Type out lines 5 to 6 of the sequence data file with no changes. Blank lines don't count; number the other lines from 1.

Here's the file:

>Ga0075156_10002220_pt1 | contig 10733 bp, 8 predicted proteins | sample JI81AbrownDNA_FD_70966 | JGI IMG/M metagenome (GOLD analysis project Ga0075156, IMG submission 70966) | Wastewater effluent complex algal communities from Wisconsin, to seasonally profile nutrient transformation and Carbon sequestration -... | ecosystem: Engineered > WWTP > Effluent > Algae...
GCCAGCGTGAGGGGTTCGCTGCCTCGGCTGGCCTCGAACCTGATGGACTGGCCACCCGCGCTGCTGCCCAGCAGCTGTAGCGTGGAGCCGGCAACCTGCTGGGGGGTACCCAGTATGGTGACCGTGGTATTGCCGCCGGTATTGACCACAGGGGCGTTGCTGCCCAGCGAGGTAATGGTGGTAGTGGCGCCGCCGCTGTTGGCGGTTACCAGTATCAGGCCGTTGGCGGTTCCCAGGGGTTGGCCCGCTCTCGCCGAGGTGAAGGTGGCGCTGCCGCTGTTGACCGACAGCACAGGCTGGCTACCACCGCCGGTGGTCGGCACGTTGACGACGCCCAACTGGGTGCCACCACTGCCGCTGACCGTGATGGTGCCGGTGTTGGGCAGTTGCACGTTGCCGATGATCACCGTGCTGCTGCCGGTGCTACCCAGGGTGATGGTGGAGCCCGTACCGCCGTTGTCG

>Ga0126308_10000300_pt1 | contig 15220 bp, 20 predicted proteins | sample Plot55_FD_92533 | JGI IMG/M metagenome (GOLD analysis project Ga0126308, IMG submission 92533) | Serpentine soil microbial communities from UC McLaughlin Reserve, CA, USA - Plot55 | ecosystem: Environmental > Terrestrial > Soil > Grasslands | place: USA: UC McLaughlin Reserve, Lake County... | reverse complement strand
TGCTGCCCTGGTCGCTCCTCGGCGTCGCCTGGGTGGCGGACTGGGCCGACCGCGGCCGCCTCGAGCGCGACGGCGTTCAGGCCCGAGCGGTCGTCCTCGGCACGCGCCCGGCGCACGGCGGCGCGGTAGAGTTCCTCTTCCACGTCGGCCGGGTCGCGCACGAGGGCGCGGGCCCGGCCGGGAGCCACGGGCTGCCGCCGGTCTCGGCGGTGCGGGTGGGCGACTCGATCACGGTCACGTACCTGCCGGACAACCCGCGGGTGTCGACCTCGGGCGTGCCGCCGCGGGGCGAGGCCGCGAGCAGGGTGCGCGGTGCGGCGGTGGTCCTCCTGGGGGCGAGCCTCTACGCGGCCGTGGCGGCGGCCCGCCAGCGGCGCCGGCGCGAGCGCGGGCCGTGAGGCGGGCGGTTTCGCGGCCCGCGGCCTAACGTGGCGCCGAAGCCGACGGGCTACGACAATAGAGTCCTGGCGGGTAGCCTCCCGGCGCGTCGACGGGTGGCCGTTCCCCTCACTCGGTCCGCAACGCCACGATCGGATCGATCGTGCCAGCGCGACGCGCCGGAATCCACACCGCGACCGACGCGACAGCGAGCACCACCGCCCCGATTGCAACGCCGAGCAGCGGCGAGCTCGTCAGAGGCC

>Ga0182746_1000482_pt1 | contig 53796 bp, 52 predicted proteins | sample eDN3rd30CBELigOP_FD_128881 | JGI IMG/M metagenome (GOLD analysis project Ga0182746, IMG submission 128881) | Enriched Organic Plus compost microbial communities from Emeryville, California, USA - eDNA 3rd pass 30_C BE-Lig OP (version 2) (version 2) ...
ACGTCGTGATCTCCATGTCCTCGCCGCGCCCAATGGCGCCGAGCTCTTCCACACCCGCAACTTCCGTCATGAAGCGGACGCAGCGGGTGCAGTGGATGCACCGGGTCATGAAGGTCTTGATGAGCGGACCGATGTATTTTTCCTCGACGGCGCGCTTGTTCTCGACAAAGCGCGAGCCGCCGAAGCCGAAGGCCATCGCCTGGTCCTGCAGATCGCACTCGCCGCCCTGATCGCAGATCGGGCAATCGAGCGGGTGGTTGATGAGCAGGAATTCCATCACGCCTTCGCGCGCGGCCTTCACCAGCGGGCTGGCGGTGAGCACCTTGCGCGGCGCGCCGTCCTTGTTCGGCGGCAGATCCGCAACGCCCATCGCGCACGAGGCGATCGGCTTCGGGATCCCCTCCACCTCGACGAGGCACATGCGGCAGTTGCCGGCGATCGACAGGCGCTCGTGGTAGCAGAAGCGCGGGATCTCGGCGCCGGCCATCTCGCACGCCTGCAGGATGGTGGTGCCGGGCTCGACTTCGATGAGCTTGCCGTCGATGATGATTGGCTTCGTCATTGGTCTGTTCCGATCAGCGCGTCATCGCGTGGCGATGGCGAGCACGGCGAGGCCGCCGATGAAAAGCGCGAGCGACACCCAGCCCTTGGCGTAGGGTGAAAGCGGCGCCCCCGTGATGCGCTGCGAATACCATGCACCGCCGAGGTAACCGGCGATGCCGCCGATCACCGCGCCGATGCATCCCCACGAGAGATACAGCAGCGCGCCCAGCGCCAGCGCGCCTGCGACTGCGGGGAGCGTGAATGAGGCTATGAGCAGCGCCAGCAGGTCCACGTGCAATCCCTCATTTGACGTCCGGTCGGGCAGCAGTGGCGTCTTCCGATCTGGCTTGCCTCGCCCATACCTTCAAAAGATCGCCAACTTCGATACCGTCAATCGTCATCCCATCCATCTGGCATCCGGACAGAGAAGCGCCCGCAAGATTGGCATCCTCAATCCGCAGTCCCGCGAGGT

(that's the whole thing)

>Ga0182746_1000482_pt1 | contig 53796 bp, 52 predicted proteins | sample eDN3rd30CBELigOP_FD_128881 | JGI IMG/M metagenome (GOLD analysis project Ga0182746, IMG submission 128881) | Enriched Organic Plus compost microbial communities from Emeryville, California, USA - eDNA 3rd pass 30_C BE-Lig OP (version 2) (version 2) ...
ACGTCGTGATCTCCATGTCCTCGCCGCGCCCAATGGCGCCGAGCTCTTCCACACCCGCAACTTCCGTCATGAAGCGGACGCAGCGGGTGCAGTGGATGCACCGGGTCATGAAGGTCTTGATGAGCGGACCGATGTATTTTTCCTCGACGGCGCGCTTGTTCTCGACAAAGCGCGAGCCGCCGAAGCCGAAGGCCATCGCCTGGTCCTGCAGATCGCACTCGCCGCCCTGATCGCAGATCGGGCAATCGAGCGGGTGGTTGATGAGCAGGAATTCCATCACGCCTTCGCGCGCGGCCTTCACCAGCGGGCTGGCGGTGAGCACCTTGCGCGGCGCGCCGTCCTTGTTCGGCGGCAGATCCGCAACGCCCATCGCGCACGAGGCGATCGGCTTCGGGATCCCCTCCACCTCGACGAGGCACATGCGGCAGTTGCCGGCGATCGACAGGCGCTCGTGGTAGCAGAAGCGCGGGATCTCGGCGCCGGCCATCTCGCACGCCTGCAGGATGGTGGTGCCGGGCTCGACTTCGATGAGCTTGCCGTCGATGATGATTGGCTTCGTCATTGGTCTGTTCCGATCAGCGCGTCATCGCGTGGCGATGGCGAGCACGGCGAGGCCGCCGATGAAAAGCGCGAGCGACACCCAGCCCTTGGCGTAGGGTGAAAGCGGCGCCCCCGTGATGCGCTGCGAATACCATGCACCGCCGAGGTAACCGGCGATGCCGCCGATCACCGCGCCGATGCATCCCCACGAGAGATACAGCAGCGCGCCCAGCGCCAGCGCGCCTGCGACTGCGGGGAGCGTGAATGAGGCTATGAGCAGCGCCAGCAGGTCCACGTGCAATCCCTCATTTGACGTCCGGTCGGGCAGCAGTGGCGTCTTCCGATCTGGCTTGCCTCGCCCATACCTTCAAAAGATCGCCAACTTCGATACCGTCAATCGTCATCCCATCCATCTGGCATCCGGACAGAGAAGCGCCCGCAAGATTGGCATCCTCAATCCGCAGTCCCGCGAGGT